Data and information breaches can happen in a multitude of different ways – from network penetration to an employee clicking on a phishing attack to stupidity or dumb luck of losing a laptop or files in any format.
Here are a few common types of breaches and steps you can take to prevent them from happening to you.
Quick note: some of these recommendations might be overkill, so use common sense for your particular needs.
Don't think only about laptops or phones. Anything on which your data lives can be lost or stolen, including paper, digital media, thumb drives, etc.
1. Physically secure your data – digital AND paper
a. In public areas/cube farms, set PCs and laptops to logout after a brief period of inactivity.
b. Put away files and portable equipment when walking away from your desk.
c. Hide papers, computers, phones, etc. in an empty car or house (remember 26.5 millionveterans' records were stolen from a Veteran's Administration's employee's home).
d. Shred confidential and private paper documents before disposal.
e. Don't leave documents exposed in the output trays of printers, copiers, and fax machines (see Keep Documents From Prying Eyes With Pull Printing for more).
2. Physically secure laptops when in a public area at all times. Never leave a laptop unattended – even in your favorite coffee shop!
3. Extra security for devices (and media) used in mobile work that are used to access and work on business-critical information and/or confidential information:
b. More physical security
4. When no longer needed, delete personally identifiable information (PII) according to your retention plan. Clear PII from mobile devices and laptops when no longer needed. Be sure to digitally shred them, not just delete.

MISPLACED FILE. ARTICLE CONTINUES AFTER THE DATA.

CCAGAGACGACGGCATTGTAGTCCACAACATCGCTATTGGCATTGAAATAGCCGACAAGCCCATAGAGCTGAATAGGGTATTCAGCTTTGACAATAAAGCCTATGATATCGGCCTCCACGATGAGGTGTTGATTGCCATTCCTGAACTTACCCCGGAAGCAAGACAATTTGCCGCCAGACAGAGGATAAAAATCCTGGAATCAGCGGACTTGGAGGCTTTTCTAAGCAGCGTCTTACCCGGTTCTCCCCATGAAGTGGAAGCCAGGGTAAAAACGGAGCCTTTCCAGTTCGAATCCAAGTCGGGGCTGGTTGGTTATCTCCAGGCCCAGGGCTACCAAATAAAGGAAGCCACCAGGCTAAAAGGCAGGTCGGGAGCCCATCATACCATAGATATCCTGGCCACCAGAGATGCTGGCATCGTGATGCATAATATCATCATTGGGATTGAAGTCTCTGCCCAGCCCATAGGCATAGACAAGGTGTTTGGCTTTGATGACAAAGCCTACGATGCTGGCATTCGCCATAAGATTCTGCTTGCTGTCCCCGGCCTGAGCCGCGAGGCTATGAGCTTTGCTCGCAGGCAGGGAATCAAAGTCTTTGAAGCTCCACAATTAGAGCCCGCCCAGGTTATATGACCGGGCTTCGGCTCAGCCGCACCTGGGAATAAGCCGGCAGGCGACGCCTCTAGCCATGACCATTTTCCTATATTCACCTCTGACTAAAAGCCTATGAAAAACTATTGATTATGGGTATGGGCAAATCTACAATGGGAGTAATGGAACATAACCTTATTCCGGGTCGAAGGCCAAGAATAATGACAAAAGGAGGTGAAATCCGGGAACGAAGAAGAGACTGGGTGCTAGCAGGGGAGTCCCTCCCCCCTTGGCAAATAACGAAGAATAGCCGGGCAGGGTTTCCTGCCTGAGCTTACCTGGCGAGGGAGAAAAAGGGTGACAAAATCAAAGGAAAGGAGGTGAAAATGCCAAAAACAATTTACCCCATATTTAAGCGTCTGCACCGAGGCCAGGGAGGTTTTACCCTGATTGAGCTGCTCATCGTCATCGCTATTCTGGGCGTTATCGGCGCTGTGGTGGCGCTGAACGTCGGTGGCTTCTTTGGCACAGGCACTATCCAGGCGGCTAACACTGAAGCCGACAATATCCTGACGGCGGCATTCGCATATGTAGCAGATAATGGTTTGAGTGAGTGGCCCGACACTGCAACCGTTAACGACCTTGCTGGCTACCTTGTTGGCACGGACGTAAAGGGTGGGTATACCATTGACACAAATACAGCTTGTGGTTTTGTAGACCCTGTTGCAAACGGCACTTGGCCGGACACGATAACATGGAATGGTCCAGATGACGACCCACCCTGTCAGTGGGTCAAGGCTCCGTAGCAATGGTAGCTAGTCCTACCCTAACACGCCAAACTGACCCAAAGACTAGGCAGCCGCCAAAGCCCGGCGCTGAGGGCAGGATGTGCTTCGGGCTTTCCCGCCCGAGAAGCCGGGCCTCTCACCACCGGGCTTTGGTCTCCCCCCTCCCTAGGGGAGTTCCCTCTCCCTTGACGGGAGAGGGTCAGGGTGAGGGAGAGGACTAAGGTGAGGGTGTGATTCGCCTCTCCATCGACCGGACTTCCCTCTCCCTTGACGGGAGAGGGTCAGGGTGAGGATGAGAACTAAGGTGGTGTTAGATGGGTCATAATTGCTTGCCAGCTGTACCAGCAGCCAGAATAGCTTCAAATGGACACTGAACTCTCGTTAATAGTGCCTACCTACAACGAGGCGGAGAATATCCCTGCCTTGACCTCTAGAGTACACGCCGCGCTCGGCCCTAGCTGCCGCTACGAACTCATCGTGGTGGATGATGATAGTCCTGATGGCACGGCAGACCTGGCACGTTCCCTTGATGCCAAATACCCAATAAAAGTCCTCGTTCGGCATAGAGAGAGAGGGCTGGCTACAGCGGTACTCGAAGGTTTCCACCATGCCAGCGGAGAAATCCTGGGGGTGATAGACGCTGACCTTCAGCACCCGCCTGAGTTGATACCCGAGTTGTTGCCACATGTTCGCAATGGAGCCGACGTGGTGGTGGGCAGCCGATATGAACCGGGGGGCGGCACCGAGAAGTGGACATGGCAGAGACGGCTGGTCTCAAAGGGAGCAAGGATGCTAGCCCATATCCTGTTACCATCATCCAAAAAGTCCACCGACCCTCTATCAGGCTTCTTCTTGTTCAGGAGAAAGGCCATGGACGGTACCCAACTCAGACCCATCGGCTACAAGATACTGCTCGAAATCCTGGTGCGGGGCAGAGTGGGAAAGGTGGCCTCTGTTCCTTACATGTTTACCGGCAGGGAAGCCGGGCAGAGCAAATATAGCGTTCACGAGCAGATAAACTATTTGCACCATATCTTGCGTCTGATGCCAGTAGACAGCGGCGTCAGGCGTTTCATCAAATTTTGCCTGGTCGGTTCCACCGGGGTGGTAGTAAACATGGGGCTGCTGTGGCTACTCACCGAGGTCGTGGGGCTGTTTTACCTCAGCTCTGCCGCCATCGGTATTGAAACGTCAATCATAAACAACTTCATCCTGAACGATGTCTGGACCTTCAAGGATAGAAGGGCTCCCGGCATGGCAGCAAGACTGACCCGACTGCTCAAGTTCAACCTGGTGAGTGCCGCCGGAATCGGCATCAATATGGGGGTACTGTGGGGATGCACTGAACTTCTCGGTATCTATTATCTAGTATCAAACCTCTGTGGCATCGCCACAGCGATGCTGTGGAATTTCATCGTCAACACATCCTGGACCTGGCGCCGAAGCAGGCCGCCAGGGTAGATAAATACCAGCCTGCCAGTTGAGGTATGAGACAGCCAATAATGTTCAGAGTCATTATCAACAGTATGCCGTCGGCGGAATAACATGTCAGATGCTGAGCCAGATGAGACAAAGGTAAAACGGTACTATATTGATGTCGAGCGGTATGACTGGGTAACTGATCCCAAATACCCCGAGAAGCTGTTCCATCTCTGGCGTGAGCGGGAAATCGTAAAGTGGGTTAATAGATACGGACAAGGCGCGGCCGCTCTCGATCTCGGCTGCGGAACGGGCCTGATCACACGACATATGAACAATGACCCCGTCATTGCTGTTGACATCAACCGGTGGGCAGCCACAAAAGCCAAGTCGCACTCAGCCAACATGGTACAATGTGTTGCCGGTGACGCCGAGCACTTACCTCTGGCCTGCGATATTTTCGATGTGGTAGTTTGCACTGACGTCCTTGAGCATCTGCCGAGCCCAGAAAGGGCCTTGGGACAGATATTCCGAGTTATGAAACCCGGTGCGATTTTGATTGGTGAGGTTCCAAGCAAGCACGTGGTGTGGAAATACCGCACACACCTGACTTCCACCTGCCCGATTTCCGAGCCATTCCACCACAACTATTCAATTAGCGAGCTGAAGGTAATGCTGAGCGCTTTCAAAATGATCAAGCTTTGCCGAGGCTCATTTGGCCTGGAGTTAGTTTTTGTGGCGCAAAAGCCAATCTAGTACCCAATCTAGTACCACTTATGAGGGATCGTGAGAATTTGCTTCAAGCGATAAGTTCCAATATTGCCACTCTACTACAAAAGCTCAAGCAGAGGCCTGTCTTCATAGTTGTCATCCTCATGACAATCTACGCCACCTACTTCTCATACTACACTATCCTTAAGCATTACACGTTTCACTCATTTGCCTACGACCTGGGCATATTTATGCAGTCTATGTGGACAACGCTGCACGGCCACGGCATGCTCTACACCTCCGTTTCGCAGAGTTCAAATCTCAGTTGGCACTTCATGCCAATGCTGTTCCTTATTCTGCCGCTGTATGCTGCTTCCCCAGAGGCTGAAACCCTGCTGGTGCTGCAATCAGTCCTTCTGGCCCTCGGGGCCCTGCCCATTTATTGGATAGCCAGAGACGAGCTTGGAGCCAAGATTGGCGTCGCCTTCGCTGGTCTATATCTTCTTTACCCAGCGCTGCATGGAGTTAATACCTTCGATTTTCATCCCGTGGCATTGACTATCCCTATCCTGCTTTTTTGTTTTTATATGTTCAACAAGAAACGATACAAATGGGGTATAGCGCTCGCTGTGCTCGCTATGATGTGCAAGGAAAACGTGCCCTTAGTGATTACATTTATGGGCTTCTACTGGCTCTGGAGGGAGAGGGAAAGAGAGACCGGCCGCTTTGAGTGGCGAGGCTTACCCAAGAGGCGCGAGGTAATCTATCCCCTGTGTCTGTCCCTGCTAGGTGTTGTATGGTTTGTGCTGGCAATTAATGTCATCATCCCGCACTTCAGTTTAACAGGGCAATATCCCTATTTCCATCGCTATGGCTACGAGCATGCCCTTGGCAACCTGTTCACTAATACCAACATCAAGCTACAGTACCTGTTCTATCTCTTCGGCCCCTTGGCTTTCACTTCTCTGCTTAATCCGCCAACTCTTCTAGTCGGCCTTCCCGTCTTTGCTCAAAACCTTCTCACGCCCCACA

5. Report potential breaches if required by law. The Health Insurance Portability and Accountability Act (HIPAA) requires that those affected are alerted within a set period of time. Be sure to follow the compliance laws particular to your industry.
Working With PII
Personally Identifiable Information must be securely transmitted and stored.
1. Maintain strict folder permissions and access – don't accidentally store PII in a company-wide folder.
2. Ensure PII isn't accessible via the Internet without being locked behind a password.
3. PII should be encrypted during transmission.
4. For mobile work, don't use an open wireless network (like at Starbucks) when transmitting PII.
5. Don't email or use an unencrypted instant message platform to share this information.
6. Have a cover sheet for paper files containing PII. If stored in folders, keep folders closed when not actively using the file.
A strong password is the first line of defense against losing information.
1. Hide your passwords and use strong ones – no favorite childhood pets, birthdays, or anniversary dates. And, please, for the love of all that is holy, don't use “123456.”
2. Don't share your passwords with anyone (except maybe your spouse!).
3. If you have access to highly sensitive information as well as information that's not as at risk of exposure, use different passwords for each.
4. Don't use the same passwords for work and personal accounts.
5. ALWAYS change the default password.
Patch and Update Anti-Virus and Operating Systems
Hackers are constantly looking for weaknesses in both operating systems and security software. Keep both patched with the latest updates.
1. Make sure you've got anti-malware software installed of course!
2. If you don't trust the sender, don't click on a link or an attachment.
3. If you're working with confidential data, don't open files sent on chat or IM – that can bypass your security software.
Suspicious and Risky Software
If it doesn't feel right, don't install a program on your computer. Some have a virus that can open up a back door into your computer and network. Check with your IT department first.
I know this list isn't rocket science. But it's amazing that companies keep ignoring these recommendations, are then hacked, and then wonder “why was I hacked.” It could be because the hackers were so brilliant that they spent time and energy penetrating your security systems. More than likely, it's because you – or one of your employees – did something careless.
Don't be careless.
Follow these basic security tips and up your chances of keeping your data secure.